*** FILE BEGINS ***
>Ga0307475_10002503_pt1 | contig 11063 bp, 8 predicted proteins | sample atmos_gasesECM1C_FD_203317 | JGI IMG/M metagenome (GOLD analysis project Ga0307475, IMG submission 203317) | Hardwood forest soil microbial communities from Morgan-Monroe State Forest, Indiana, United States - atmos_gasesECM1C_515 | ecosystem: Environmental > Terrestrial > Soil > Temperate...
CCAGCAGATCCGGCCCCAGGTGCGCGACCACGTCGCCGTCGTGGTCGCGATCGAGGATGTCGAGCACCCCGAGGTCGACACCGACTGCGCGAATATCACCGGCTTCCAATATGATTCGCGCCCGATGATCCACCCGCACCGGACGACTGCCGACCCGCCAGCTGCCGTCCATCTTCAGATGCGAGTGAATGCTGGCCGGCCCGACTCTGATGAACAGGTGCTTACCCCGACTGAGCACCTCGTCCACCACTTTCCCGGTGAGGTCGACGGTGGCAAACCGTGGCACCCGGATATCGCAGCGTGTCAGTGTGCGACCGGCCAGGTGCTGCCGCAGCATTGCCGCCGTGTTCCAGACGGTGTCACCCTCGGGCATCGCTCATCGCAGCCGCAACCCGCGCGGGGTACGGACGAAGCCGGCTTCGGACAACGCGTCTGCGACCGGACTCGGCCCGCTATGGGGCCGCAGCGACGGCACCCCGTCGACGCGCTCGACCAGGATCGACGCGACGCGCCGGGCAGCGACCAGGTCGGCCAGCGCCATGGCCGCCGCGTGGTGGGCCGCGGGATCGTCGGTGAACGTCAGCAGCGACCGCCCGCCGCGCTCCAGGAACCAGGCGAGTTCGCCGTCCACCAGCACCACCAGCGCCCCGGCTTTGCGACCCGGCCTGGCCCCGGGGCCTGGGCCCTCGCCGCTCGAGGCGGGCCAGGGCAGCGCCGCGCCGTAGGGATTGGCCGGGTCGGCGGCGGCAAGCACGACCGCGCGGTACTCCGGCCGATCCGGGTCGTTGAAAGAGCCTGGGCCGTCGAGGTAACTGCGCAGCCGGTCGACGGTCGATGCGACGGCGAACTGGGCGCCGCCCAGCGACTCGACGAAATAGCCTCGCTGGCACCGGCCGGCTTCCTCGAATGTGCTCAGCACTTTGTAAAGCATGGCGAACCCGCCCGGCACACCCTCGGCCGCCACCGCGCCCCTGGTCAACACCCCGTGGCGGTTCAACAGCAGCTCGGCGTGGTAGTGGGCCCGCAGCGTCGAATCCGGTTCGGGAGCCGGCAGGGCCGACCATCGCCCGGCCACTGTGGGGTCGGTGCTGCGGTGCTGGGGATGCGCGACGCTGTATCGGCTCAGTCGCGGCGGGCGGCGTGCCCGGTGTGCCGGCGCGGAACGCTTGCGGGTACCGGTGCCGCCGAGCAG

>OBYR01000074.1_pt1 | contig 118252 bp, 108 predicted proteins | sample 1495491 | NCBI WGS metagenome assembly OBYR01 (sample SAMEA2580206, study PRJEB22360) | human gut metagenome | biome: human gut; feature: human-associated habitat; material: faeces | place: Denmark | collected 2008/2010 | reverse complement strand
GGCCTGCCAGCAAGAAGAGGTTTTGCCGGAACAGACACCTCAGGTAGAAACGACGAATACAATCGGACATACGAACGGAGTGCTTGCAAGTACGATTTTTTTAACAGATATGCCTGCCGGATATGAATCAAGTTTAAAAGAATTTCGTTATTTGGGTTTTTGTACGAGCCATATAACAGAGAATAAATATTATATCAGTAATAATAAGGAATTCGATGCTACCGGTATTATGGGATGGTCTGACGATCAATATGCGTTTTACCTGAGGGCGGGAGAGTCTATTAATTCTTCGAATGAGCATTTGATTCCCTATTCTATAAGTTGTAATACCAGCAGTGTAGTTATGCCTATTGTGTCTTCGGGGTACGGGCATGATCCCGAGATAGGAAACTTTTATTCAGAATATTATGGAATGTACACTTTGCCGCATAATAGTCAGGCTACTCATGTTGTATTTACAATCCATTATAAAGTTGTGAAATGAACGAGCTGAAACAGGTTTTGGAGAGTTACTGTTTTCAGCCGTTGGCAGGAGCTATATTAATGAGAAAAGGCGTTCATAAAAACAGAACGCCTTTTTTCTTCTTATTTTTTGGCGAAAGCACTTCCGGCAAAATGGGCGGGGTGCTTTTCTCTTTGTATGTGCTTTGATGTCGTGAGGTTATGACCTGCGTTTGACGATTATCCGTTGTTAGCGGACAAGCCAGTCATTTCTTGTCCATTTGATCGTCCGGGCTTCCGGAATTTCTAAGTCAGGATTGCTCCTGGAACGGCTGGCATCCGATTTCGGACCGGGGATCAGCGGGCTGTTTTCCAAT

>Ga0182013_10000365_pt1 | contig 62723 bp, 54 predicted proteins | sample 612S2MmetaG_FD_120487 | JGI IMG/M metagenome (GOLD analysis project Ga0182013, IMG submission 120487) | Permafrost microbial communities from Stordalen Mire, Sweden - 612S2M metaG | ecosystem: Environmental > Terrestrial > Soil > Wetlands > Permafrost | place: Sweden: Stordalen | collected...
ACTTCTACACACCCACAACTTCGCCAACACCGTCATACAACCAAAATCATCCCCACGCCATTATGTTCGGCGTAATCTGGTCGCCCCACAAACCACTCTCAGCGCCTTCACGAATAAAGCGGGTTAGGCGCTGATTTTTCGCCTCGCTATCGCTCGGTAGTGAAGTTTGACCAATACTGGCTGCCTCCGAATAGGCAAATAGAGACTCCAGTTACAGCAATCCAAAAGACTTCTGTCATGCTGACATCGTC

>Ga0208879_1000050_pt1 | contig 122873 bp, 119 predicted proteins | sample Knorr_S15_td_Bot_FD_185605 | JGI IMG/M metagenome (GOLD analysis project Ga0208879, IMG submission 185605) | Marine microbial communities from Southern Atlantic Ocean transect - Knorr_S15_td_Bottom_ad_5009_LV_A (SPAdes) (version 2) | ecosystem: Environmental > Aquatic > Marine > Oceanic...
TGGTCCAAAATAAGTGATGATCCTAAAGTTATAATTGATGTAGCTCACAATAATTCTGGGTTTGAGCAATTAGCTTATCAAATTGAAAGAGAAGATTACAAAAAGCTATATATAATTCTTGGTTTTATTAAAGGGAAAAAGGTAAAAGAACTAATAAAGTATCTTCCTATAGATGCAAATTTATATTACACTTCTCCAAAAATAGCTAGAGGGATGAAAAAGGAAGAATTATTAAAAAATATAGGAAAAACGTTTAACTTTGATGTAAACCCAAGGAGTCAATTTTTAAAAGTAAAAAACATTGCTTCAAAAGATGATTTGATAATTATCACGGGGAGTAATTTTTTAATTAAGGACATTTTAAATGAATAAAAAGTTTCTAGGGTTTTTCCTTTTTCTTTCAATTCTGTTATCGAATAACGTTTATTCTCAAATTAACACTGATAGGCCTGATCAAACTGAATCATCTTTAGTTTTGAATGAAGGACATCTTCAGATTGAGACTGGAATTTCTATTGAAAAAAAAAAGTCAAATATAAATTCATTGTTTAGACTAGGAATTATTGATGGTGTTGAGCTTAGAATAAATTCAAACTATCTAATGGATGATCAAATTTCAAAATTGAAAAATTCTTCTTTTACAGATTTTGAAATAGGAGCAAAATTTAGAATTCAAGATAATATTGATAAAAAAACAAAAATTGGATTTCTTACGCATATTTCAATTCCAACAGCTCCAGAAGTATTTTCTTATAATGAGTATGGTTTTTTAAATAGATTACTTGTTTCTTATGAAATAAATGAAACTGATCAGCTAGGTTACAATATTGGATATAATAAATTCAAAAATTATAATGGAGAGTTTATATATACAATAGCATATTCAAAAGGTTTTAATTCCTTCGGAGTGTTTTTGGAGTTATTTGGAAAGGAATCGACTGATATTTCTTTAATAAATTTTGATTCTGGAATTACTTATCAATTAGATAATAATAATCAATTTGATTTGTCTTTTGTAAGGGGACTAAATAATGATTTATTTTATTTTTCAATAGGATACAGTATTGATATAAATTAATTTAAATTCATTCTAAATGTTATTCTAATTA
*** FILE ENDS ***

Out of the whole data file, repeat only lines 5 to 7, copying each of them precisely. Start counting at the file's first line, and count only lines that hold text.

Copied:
>Ga0182013_10000365_pt1 | contig 62723 bp, 54 predicted proteins | sample 612S2MmetaG_FD_120487 | JGI IMG/M metagenome (GOLD analysis project Ga0182013, IMG submission 120487) | Permafrost microbial communities from Stordalen Mire, Sweden - 612S2M metaG | ecosystem: Environmental > Terrestrial > Soil > Wetlands > Permafrost | place: Sweden: Stordalen | collected...
ACTTCTACACACCCACAACTTCGCCAACACCGTCATACAACCAAAATCATCCCCACGCCATTATGTTCGGCGTAATCTGGTCGCCCCACAAACCACTCTCAGCGCCTTCACGAATAAAGCGGGTTAGGCGCTGATTTTTCGCCTCGCTATCGCTCGGTAGTGAAGTTTGACCAATACTGGCTGCCTCCGAATAGGCAAATAGAGACTCCAGTTACAGCAATCCAAAAGACTTCTGTCATGCTGACATCGTC

>Ga0208879_1000050_pt1 | contig 122873 bp, 119 predicted proteins | sample Knorr_S15_td_Bot_FD_185605 | JGI IMG/M metagenome (GOLD analysis project Ga0208879, IMG submission 185605) | Marine microbial communities from Southern Atlantic Ocean transect - Knorr_S15_td_Bottom_ad_5009_LV_A (SPAdes) (version 2) | ecosystem: Environmental > Aquatic > Marine > Oceanic...